On the occasion of Orson Welles’ 100th birthday on May 6, 2015, I sat down with film critic Jonathan Rosenbaum, author of Discovering Orson Welles, to discuss the legacy of this iconic yet profoundly misunderstood director.
Festivals and events celebrating the Welles centenary, such as the It’s All True documentary film festival in Brazil (video of his talk can be watched here) and a conference at Indiana University. Welles centenary celebrations are happening all over the world; a comprehensive listing can be found on Wellesnet, the Orson Welles web resource. On May 9, Rosenbaum will appear with Welles’ collaborator Oja Kodar at the Welles Centennial Festival in Woodstock, Illinois, where Welles spent his formative childhood years at the Todd School for Boys.
In our conversation I asked Rosenbaum whether Welles’s full career has been taken for granted given the canonical stature of Citizen Kane. Rosenbaum responded:
“One of the things I most like about Welles is that we can never take him for granted. We can never have a sense of closure where we have all of Welles up on a shelf. Each time he’s making a film, it’s as if he’s never made a film before. And that’s very exciting. But it also means that we’re not equipped for the films when we first see them. We need to get to know them before we can really deal with them.”
This initial misapprehension of Welles films applies to Rosenbaum himself; he admits to not fully appreciating films like Touch of Evil and F for Fake upon initial viewings. So much of what impedes our understanding of Welles is due to prevailing assumptions over his tumultuous filmmaking career, that he could never match his initial breakthrough of Citizen Kane. Rosenbaum reflects:
Because Welles is such a mythical figure, people wind up being involved in the same contradictions that plagued his career. Like, they keep saying, “Why couldn’t he make another Citizen Kane?” He never made two of anything. I mean, he made different version of the same film, but he didn’t want to do the same thing twice, and why would we want two Citizen Kanes. Isn’t one enough? But this hurt him commercially because the whole idea of being commercially bankable is doing the same thing over and over again. But there’s a big difference between seeing Welles as a failed Hollywood director and a successful independent filmmaker who sometimes used Hollywood equipment.”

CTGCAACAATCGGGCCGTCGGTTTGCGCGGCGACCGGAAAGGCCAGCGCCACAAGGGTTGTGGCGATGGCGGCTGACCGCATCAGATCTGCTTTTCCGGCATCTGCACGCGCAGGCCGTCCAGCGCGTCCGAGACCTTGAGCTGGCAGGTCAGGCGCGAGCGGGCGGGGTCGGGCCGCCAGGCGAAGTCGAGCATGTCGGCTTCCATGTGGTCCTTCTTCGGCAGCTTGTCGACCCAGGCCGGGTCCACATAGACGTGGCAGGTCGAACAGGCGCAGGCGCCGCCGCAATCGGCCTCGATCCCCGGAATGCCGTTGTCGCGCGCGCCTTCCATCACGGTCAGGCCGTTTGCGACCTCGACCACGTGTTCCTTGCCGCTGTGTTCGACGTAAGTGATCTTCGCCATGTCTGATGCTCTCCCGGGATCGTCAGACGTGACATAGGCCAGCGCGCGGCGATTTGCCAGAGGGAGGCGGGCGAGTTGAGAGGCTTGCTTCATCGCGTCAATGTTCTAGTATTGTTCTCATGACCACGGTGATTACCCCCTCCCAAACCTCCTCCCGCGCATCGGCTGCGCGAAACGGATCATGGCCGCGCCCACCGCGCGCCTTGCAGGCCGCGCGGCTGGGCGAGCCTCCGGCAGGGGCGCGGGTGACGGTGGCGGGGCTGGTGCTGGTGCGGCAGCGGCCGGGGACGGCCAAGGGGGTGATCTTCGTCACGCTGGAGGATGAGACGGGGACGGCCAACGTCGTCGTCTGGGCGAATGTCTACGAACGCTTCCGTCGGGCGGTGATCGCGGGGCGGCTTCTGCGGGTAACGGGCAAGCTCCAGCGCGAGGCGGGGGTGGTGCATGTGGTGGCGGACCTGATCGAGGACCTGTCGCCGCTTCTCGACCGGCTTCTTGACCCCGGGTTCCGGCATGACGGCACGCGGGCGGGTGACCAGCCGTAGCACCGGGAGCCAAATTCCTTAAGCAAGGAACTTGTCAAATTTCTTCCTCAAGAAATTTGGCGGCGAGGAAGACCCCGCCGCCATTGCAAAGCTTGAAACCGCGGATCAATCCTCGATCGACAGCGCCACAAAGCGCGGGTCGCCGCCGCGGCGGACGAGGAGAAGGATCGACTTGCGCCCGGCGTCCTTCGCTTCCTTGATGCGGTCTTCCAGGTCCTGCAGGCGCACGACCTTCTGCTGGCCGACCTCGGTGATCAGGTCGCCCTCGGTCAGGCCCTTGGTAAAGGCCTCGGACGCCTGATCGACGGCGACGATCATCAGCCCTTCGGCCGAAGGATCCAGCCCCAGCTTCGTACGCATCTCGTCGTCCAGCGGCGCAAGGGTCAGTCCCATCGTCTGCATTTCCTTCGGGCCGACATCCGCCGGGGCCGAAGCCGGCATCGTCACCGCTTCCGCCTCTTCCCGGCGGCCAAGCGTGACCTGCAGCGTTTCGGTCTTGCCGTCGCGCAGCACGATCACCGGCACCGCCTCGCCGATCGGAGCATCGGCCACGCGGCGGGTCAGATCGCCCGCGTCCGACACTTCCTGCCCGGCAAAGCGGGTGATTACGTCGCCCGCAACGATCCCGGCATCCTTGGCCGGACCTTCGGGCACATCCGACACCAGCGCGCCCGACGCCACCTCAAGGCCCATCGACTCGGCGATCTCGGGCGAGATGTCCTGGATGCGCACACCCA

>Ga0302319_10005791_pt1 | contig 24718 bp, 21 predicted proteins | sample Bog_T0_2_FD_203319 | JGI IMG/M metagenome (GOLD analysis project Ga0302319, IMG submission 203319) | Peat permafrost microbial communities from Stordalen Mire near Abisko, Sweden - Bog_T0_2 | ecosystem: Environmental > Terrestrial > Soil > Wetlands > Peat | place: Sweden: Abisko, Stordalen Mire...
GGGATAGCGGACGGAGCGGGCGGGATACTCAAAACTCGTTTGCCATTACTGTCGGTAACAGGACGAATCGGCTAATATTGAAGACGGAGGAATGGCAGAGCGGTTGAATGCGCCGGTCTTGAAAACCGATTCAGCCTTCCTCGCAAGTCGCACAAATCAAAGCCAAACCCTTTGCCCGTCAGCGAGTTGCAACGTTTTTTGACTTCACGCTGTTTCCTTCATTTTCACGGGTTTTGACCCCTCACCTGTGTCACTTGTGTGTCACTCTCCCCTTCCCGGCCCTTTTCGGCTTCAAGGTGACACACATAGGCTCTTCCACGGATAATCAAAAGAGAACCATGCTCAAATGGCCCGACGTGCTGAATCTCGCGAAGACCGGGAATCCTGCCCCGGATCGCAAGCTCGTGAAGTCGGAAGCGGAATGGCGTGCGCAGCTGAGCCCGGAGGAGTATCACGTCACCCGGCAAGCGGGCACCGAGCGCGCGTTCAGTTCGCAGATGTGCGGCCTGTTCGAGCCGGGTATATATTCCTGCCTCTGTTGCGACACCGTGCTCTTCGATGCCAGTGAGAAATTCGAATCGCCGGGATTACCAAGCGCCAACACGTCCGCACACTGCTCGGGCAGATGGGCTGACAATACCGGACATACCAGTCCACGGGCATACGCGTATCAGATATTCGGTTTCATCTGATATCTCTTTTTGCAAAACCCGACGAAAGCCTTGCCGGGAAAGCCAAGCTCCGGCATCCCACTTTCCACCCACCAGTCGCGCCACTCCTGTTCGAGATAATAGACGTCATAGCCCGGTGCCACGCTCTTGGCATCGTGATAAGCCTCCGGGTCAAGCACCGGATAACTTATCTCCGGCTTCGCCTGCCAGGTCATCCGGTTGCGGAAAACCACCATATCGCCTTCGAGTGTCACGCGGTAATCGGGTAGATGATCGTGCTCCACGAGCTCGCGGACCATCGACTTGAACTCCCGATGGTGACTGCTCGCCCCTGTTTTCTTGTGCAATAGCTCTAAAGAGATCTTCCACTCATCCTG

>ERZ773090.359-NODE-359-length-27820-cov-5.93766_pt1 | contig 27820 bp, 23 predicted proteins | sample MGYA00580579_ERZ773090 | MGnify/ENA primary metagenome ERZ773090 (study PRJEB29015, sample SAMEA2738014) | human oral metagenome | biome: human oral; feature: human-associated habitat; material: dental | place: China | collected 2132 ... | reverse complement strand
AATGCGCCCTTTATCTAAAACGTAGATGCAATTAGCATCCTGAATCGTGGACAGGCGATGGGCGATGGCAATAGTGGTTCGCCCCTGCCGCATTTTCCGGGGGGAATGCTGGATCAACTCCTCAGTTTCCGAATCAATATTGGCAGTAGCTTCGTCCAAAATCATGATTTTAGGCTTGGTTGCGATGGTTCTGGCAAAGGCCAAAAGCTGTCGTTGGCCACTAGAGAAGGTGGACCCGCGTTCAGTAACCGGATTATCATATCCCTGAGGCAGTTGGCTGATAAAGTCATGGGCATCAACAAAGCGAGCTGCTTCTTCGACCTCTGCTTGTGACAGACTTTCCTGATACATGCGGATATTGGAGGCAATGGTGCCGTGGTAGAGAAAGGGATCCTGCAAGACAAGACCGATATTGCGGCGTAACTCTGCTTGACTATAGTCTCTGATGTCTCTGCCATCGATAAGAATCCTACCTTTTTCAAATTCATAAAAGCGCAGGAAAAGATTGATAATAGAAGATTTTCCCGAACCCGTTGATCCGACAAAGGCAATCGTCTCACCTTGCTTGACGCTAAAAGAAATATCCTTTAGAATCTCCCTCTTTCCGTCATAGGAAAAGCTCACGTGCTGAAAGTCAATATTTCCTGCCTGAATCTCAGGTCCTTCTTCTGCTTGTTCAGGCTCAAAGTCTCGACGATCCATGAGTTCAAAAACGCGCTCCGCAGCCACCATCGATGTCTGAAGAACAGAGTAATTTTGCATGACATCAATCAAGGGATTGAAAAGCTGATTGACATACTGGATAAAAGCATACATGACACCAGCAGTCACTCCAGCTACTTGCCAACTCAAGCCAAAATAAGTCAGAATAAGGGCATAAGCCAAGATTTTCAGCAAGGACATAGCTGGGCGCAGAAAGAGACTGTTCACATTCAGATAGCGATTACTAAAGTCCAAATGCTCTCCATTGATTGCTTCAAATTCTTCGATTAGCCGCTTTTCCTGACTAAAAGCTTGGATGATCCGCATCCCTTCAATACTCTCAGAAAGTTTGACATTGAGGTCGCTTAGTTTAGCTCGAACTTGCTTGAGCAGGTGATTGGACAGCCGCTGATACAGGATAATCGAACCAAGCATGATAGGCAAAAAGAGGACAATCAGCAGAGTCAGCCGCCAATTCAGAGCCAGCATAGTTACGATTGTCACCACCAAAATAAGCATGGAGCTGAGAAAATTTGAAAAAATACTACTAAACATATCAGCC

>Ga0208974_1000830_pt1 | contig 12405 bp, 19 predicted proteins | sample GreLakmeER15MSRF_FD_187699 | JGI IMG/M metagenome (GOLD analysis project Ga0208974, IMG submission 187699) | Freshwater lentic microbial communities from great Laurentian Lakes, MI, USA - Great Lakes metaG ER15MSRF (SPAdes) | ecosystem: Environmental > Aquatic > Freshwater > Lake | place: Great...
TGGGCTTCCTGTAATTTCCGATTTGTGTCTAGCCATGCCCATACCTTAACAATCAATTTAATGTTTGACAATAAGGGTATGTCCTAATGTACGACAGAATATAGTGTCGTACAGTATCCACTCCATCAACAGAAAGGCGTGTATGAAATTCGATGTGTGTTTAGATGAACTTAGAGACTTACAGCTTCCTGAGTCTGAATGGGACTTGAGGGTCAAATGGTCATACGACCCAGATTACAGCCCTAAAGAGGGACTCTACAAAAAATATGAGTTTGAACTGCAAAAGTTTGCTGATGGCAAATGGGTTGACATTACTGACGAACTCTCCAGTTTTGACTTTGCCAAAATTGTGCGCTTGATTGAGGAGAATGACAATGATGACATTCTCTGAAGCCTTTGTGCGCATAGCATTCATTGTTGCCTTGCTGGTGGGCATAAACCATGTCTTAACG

Rosenbaum goes on to delve into specific characteristics of Welles’ filmmaking, focusing particularly on the director’s rare passion for editing. He remarks on Welles’ filming of actors: “He used to say (to actors), ‘You’d better be good in this scene or else I’ll have to use a close up.'” He also accounts for Welles’ disdain for the directors Michelangelo Antonioni and Alfred Hitchcock, informed in part by Welles’ profound belief in filmmaking as a social act, a form of collaboration between the filmmaker and the audience.
Read more from Jonathan Rosenbaum at his website jonathanrosenbaum.net.
Kevin B. Lee is Chief Video Essayist at Fandor. He has made over 250 video essays exploring film and media. His award-winning “Transformers: The Premake” was named one of the best documentaries of 2014 by Sight & Sound Magazine and played in several festivals including the Berlinale Film Festival Critics Week. Follow him on Twitter at @alsolikelife.